3 Ways to Support Your Loved One Dealing with Substance Abuse


Regardless of race, class, and or generation, addiction is part of the modern human condition. According to statistics published in Canada in September 2013, about six million of that country’s populace meet the criteria for a substance use disorder. Knowing someone or having a loved one who is affected by substance use can not only be hard on the substance user, but family and friends as well.  Furthermore, it can be hard to know exactly what to do when you’re faced with a loved one in need of support.  Here are three ways you can help.

1. Be Understanding:

Listening to your loved one can show great insight into their reasons to use substances.  Moreover, listening can lead to asking yourself what may have happened to your loved one for them to use versus what could be wrong with them.  It is also helpful to consider whether or not your loved one struggles with a diagnosed or undiagnosed mental health disorder. Depression, anxiety, bipolar disorder, Post Traumatic Stress Disorder– these can all be underlying causes of their addiction. In fact, mental heath disorders are quite common among substance users. It can also be beneficial to keep in mind that every person is different. Not everyone will be ready and willing to change at the same time. Some substance abusers may not see their substance use as a problem, whereas others may be beginning to consider how their addiction adversely affects their finances, health, family etc. Some substance users may begin to take action and seek out options, whereas other may already have been through recovery but began using substances again. Work with your loved one based on where they find themselves within their unique set of circumstances.

2. Help Meet Their Needs:

Often, family and friends assume that the substance user requires inpatient residential treatment, or “rehab”. Through outpatient counseling, a “client-centered approach” focuses on listening and meeting the specific needs of the person and then creates the best fit for them. Residential treatments, out-patient treatments, community programs, and groups are just a few other examples of options to meet their specific needs.  If your loved one is in a place they don’t want to be, they may not utilize the tools they’re presented with. Only they can tell you what they need, because they know themselves best.  Once they’ve decided on what type of help/treatment/support they need or want, start looking into what options are available within that particular model.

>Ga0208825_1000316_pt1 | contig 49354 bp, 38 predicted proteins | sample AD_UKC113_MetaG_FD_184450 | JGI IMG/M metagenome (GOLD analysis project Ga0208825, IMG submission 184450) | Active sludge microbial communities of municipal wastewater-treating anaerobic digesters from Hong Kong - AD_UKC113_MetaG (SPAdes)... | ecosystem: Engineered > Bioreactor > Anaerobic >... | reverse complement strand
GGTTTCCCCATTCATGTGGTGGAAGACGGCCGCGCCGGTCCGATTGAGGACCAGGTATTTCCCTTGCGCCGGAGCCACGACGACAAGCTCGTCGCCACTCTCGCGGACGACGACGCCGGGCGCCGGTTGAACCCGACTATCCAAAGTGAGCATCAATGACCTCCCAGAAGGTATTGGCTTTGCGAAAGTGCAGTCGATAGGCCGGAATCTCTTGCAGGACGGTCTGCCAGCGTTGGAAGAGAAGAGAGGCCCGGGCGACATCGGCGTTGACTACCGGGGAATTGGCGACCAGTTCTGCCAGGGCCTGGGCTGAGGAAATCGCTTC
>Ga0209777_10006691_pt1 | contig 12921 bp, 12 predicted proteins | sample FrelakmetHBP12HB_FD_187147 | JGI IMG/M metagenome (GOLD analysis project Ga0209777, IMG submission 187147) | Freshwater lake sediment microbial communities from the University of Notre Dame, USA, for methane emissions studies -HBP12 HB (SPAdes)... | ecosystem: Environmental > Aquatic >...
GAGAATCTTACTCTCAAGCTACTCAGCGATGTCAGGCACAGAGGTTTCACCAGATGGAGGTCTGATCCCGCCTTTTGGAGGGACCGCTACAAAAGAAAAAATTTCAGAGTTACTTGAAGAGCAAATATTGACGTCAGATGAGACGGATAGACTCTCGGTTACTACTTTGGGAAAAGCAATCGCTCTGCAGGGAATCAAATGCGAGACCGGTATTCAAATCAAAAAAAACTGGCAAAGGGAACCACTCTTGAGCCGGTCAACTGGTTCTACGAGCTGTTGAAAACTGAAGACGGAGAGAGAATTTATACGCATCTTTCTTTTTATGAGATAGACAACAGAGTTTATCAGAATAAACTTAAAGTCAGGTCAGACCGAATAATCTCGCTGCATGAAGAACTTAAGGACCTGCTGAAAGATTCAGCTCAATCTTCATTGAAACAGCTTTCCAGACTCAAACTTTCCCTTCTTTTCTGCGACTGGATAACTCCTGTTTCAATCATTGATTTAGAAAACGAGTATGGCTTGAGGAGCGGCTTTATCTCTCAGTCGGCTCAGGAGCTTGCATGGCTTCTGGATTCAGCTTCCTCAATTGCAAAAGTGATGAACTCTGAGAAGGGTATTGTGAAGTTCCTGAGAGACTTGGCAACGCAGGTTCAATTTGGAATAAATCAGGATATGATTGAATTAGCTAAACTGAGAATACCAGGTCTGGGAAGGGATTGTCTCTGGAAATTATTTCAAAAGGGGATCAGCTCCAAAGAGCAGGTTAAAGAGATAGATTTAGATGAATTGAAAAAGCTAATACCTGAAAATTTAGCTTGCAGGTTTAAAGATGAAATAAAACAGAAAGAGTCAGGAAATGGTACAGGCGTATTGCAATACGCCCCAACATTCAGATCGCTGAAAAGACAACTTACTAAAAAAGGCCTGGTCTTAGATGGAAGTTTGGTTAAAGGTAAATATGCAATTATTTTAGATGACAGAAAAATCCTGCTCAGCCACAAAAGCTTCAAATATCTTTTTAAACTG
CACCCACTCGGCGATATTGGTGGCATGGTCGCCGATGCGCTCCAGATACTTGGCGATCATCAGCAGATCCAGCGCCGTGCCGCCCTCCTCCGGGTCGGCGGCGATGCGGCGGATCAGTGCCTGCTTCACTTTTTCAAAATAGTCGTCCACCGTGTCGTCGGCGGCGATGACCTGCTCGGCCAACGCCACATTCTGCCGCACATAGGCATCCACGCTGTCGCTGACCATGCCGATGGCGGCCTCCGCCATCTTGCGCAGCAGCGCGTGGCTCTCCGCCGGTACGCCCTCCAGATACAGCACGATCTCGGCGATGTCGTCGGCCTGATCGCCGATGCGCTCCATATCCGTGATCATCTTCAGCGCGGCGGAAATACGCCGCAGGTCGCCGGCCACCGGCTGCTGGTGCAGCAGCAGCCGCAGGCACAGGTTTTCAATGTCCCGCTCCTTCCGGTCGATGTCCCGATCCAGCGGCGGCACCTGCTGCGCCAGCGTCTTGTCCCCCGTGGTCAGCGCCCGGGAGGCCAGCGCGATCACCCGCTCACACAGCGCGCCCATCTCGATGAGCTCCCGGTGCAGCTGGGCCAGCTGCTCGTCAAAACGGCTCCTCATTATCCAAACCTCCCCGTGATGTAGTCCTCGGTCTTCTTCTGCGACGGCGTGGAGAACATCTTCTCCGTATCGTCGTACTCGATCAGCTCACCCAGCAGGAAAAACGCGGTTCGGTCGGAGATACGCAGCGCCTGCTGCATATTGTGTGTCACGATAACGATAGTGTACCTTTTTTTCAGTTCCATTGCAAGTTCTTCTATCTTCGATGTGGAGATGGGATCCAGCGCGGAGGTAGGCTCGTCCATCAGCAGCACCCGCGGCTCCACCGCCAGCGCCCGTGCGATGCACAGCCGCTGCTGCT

3. Provide Support and Encouragement:

Support and encouragement can seem easy and obvious . However, shame and guilt are often a big element of addiction, and must be acknowledged. Your loved one may experience these feelings at times when they are actively using and/or are active in their recovery.  For example, one may feel ashamed of their substance use and fear being judged. Alternately, one may feel guilty about using substances after a period of not using. One may feel ashamed and/or guilty about how their substance use has affected those around them, and therefore shy away from owning up to what’s really going on.  Be sensitive to these feelings of shame and guilt, and try and validate your loved one’s thoughts and feelings. Provide encouragement, hope, and reassurance to them that they can get through and move forward from these feelings. Remember, it takes great strength to admit to addiction and seek help.

Understanding your loved one’s struggle with addiction, helping to meet their needs and, providing support and encouragement can open doors to a greater understanding of substance abuse. In turn, it can help your loved one through their addiction. Ultimately, it can open up a line of communication and help pave the path for their road to recovery.

That said, it’s important to stress that we may not always be able to support our loved ones. At times, you may feel you can no longer put yourself in the way of your loved one’s addiction, after long periods of trial.  This is normal, quite common, and it does not make you a bad person. We are all only human.  If this is the case for you, seek out support for yourself, let your loved one know how you feel, and remember that it’s okay to distance yourself at times if you feel you need to. At the end of the day, you can present options and offer support to those you love, but it’s on them to make the choice, not you. If you’re on a plane that seems to be going down after all, you have to put on your own mask before you can help others put on their own.

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